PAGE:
Malcolm Rennie as Harry McNish
New Vic Productions in association with Eastbourne Theatres presents
A play by Gail Louw
Directed by Tony Milner
Starring Malcolm Rennie
The last reckoning
He challenged ‘The Boss’ in the ice floes of Antarctica. Now again, alone and destitute in the middle of a still night, he challenges him one last time. Shackleton's Endurance sank in Antarctica, leaving him and his crew of 27 stranded. Harry McNish, Shackleton’s Carpenter and brilliant shipwright, challenged The Boss, but went all the way with him, ensuring all lives were saved after a journey universally agreed to be the most astonishing voyage of survival in history.
For all his bravery and ingenuity, McNish was one of very few who never received the Polar Medal.
What was it that caused this man to antagonise the hero of Antarctica? How does he come to terms with it.
'Shackleton's Carpenter' is a one man play about Harry McNish, carpenter and shipwright, who was on the ill-fated Endurance voyage to the Antarctic with Shackleton and 26 other crew and scientists in 1914. The voyage is iconic for the sufferings of the men, the photography of the expedition, and its outcome.
After 16 months stranded in the middle of ice floes, and journeys on lifeboats through treacherous seas, all 28 lives were saved. Shackleton is a byword for leadership and motivational skills.
The play focuses on the carpenter, a dour religious man who challenged Shackleton during this period. The carpenter was instrumental in enabling Shackleton and five others (including himself) to sail the famous James Caird lifeboat from Elephant Island to South Georgia, a journey of 800 miles in the worst seas known, and save the crew.
However, he was one of four who did not receive the polar medal. Many still campaign to this day to have this omission righted.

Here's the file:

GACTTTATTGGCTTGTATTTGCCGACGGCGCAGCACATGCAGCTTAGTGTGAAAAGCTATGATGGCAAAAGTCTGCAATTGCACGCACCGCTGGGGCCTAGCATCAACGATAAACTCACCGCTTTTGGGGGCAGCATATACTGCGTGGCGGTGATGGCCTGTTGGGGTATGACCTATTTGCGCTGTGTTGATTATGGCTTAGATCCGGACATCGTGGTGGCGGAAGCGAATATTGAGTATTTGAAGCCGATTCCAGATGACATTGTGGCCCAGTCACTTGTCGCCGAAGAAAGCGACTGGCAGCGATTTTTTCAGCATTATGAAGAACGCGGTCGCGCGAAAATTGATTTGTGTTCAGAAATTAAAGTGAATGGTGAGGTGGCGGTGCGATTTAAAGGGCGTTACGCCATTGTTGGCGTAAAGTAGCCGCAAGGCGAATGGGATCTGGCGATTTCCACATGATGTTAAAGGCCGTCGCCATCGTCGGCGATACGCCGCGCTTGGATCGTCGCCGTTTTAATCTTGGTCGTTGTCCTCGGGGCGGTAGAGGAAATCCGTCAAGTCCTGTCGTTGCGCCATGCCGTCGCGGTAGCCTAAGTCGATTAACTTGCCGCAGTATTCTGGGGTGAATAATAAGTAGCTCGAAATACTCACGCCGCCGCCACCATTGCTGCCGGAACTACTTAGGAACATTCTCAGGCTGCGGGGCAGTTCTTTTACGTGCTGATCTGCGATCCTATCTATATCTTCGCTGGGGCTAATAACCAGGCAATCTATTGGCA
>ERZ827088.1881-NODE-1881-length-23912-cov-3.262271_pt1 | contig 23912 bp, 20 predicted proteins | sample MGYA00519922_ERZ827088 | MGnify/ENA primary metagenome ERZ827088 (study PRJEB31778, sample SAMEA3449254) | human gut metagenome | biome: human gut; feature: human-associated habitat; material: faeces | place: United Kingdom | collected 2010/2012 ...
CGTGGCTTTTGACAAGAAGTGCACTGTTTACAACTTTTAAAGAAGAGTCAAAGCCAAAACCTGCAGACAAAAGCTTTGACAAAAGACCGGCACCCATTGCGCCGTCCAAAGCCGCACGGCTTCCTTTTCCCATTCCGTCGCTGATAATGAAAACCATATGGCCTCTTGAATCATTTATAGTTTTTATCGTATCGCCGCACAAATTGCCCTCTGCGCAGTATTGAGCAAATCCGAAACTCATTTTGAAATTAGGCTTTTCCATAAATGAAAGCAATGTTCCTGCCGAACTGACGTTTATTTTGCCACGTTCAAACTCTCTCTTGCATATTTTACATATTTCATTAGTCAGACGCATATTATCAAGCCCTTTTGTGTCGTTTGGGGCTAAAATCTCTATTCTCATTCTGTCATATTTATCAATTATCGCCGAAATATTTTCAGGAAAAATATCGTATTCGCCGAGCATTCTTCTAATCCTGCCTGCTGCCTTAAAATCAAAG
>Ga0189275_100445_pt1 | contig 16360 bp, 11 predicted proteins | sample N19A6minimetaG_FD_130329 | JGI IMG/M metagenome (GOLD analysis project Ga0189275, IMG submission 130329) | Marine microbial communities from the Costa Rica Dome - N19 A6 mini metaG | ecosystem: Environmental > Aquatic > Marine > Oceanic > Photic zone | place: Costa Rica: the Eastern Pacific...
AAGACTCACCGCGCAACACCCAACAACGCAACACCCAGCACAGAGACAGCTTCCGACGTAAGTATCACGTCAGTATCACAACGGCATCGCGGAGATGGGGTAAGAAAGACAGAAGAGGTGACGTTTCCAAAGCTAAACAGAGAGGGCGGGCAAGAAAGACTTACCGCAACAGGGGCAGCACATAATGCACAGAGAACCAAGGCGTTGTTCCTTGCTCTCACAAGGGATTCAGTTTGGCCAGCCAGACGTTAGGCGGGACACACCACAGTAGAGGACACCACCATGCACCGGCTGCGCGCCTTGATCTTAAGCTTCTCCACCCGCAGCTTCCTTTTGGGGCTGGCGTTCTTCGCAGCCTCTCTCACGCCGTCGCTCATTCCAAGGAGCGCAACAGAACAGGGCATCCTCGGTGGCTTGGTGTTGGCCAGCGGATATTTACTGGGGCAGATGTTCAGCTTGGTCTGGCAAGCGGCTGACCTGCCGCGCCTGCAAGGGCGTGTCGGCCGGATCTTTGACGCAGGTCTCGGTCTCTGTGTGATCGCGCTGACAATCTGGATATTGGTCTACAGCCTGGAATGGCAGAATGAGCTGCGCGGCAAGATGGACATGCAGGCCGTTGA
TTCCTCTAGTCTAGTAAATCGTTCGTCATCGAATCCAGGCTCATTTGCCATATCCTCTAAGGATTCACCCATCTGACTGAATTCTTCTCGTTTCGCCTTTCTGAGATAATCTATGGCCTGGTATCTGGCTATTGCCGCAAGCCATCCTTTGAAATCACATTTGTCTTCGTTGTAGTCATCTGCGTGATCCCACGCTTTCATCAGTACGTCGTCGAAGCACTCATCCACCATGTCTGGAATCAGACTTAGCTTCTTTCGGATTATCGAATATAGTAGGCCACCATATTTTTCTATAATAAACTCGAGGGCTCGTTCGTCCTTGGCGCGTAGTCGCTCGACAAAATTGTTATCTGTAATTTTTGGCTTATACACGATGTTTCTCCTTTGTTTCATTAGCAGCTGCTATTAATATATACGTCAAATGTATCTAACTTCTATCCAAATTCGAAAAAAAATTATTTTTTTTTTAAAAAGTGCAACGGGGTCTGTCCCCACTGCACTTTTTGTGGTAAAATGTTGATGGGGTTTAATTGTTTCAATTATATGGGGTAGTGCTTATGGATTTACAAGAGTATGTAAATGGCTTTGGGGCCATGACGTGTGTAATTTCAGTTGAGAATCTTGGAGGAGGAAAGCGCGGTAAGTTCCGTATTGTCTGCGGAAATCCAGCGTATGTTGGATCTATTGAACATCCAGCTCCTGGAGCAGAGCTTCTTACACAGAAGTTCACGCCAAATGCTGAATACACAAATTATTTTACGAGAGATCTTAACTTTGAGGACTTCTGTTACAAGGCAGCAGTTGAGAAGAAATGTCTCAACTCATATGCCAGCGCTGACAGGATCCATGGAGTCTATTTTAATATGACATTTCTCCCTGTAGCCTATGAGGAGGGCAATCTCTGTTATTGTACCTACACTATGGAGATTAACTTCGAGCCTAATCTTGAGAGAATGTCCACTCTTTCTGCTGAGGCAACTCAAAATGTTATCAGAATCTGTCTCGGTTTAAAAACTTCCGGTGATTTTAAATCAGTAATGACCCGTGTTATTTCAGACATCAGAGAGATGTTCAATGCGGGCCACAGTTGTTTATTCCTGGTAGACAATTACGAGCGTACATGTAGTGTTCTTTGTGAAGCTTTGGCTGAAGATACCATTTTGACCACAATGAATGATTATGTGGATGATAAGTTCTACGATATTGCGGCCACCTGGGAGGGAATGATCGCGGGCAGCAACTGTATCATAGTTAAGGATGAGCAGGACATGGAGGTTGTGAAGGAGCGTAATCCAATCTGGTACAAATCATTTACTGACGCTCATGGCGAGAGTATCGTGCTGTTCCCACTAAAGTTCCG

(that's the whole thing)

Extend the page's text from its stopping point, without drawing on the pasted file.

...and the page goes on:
The play opens in 1930 with the carpenter destitute, physically and mentally broken, sleeping in an open boat on the wharf in New Zealand. He wakes in the middle of the night and speaks of his time, his experiences and loved ones, and conjures up the ghosts of his past, principally Shackleton.
The play explores issues of status and the class system, all relevant today. The play coincides with the centenary of Shackleton's journey.
The play runs for 1 hour 30minutes.
Malcolm Rennie has appeared in over 20 West End shows including Catch my Soul, She Stoops to Conquer, The Good Companions, Salad Days, The Price, The Cabinet Minister and many more. Recent stage appearances include Sir Anthony Absolute in The Rivals (Salisbury), Salieri in Amadeus (York), Willy Clark in The Sunshine Boys (W Yorks) and Col Pickering in My Fair Lady on international tour. Many TV and Film appearances including Midsomer Murders, Taggart, Ransom, Pride & Prejudice, The Lenny Henry Show, Sunny Stories, The Accountant, Monarch of the Glen and most recently Hysteria, Coronation Street, Sherlock and 3 series of Mr Selfridge as Fraser the family butler.
Louw’s writing is outstanding. Rennie’s performance is a mesmerising tour-de-force of unparalleled intensity. (Eastbourne Herald).